Maybe you could try simulating it first.
I've just tried simulating my circuit without the compensation, and the distortion goes from 0.02% at 80Vp-p 10kHz across the virtual loudspeaker, to 0.07%. (160kHz measuring bandwidth)
Simulation of my proposed circuit shows the distortion characteristic to be mostly third, and circa 0.01% when driving the virtual loudspeaker load at about 15Vrms. But third harmonic is what you get as soon as you go push-pull beyond class-A anyway, and this is why I am using a 1A quiescent for better quality at more normal listening levels.
I quite agree with your last paragraph, and like you I don't want to use too much nfb, but with class-D are you going to get the same imaging accuracy and transient clarity when the use of significantly valued series output chokes are so unavoidable, such that their effects vary independently on a per channel basis?
Another point regarding your 'NoCap' testbed relates to amplifier input resistance between the first base and the signal source.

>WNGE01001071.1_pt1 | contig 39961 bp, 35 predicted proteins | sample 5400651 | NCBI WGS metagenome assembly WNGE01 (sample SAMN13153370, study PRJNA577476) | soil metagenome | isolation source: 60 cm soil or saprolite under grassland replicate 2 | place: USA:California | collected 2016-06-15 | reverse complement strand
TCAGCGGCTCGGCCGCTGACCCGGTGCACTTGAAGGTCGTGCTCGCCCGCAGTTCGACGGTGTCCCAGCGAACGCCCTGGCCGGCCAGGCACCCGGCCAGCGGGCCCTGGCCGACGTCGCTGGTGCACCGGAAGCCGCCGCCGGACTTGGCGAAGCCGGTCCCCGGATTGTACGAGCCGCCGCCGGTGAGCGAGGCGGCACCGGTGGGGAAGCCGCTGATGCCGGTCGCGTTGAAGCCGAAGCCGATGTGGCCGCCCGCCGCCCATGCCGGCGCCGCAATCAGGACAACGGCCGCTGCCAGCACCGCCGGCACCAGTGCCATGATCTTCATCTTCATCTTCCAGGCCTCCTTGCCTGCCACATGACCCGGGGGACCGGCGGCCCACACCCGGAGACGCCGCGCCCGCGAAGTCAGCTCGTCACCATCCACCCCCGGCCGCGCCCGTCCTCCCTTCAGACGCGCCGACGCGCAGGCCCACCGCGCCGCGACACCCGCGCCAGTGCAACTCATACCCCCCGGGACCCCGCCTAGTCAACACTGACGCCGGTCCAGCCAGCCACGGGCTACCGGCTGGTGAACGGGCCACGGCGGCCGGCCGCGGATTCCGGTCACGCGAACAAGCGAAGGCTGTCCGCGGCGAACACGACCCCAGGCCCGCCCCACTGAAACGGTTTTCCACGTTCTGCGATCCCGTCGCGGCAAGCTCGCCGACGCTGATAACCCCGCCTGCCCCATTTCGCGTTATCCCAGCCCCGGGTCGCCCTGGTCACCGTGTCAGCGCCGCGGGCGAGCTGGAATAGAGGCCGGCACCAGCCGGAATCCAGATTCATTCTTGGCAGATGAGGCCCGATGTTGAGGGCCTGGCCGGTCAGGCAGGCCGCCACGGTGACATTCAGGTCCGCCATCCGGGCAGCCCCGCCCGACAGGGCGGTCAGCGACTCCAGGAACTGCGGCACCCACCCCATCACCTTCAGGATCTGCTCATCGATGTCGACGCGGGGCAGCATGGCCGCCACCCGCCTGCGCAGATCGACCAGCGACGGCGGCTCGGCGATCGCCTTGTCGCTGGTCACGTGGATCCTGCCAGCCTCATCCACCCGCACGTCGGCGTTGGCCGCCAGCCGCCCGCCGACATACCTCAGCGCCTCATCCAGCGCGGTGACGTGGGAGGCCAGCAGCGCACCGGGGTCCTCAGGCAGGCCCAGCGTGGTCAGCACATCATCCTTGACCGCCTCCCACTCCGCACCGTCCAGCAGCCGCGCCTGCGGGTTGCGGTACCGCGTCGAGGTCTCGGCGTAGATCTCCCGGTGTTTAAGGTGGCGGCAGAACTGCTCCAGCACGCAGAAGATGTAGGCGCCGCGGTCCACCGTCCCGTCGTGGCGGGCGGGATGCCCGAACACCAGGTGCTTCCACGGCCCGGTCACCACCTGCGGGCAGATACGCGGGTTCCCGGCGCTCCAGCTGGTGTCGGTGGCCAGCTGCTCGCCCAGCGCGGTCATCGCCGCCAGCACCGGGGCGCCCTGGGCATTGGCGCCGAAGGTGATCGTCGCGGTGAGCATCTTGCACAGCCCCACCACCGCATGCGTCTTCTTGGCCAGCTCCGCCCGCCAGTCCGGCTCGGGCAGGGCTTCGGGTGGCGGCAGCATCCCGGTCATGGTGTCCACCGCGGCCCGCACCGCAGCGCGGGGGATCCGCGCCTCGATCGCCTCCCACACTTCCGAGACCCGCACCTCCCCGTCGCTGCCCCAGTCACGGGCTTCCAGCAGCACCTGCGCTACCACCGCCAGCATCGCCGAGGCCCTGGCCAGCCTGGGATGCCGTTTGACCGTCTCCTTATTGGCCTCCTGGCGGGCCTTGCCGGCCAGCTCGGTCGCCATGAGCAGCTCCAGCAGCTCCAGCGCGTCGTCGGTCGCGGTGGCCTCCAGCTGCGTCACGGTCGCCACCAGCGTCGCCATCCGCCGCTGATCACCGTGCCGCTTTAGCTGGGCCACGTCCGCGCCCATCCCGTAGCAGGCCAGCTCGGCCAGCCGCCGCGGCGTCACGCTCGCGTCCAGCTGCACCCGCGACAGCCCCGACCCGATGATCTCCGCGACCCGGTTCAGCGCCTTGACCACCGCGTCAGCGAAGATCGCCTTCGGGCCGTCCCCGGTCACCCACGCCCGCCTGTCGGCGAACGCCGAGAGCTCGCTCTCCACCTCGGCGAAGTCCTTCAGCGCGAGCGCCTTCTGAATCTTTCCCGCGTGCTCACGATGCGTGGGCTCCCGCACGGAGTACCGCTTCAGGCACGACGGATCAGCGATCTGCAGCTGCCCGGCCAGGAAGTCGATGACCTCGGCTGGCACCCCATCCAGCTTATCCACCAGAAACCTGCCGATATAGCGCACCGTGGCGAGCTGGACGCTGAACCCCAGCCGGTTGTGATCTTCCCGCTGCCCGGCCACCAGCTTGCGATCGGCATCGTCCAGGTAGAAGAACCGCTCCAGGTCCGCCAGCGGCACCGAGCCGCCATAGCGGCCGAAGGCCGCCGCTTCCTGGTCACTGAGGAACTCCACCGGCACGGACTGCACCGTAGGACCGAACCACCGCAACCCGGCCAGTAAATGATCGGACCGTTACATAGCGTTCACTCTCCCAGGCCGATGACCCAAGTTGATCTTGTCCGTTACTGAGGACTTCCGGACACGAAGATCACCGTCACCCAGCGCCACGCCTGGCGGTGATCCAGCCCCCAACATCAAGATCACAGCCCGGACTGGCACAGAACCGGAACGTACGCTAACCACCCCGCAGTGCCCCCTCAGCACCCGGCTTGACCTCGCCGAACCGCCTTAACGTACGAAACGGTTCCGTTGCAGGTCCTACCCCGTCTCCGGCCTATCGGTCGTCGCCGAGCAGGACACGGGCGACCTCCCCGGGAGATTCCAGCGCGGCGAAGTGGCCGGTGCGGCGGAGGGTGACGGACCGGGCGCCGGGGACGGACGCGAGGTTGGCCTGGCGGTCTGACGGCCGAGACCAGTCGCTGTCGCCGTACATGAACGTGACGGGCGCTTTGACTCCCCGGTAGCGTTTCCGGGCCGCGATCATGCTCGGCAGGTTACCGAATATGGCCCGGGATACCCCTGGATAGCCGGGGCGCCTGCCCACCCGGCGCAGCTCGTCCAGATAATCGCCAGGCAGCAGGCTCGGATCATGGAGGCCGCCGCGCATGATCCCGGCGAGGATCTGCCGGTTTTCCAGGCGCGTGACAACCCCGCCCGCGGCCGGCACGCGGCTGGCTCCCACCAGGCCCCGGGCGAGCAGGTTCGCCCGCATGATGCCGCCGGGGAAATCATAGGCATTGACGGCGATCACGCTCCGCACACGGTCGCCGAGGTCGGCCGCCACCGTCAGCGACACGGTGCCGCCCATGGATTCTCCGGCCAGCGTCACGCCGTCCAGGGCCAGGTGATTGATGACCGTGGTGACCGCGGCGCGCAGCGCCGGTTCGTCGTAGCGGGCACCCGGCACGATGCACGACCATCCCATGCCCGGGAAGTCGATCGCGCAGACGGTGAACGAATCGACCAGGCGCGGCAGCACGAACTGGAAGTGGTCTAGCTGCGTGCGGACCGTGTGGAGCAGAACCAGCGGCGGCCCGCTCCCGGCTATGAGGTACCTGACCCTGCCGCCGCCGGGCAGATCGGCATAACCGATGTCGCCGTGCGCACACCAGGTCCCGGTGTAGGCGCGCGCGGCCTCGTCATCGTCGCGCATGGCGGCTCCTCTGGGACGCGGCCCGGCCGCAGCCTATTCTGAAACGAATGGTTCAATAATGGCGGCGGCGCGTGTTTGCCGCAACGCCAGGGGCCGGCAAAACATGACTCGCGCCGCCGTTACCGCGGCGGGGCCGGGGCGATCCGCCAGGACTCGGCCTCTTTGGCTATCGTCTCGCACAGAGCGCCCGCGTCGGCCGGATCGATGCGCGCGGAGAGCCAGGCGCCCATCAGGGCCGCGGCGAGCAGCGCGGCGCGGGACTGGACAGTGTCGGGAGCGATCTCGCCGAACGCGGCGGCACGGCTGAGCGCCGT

I have for long now prefered low impedance amplifier drive via quality TV downlead coax and BNC connectors or filed out metal RCA phonos.. Your amplifier might well distort a little less if you do away with the 'input filter' which is also effectively in series with the first base as far as nfb loop control is concerned. The forward gain will not change, but the AF nfb response does improve slightly, and when compared to the 2k maybe by 2 to 3dB.
Another thing I prefer, is to use a resistor in the differential tail because its value tends to be so very high when compared to the generated differential emitter impedance. A current source can lead to unusual effects on transients and at high output.
I have just simulated my circuit with a current source in place of the passive biasing resistors; the simulated distortion went up from the 0.02% figure to 0.055% with some seriously undesirable cross-conduction on 10kHz sine, which in your circuit would attempt to raise the bias voltage on a per half cycle basis.
It should be very easy for you to work out the correct value for a fixed resistor and substitute it for listening tests.
Thus I am hoping that discarding your 'NoCap' design, has been only temporary.
Cheers ............. Graham.
|23rd July 2007, 06:56 PM||#95|
Join Date: Jul 2005
Location: Podkarpacie, Poland
Anybody looks at NAD 304 schematic (easy to find)?
It's very similar design.
And also NAD3400
(hard to find, it's similar topology, but more cascodes, and
R321, R327 are replaced by current sources. I found only
schematic of power amp in some polish electronic magazine)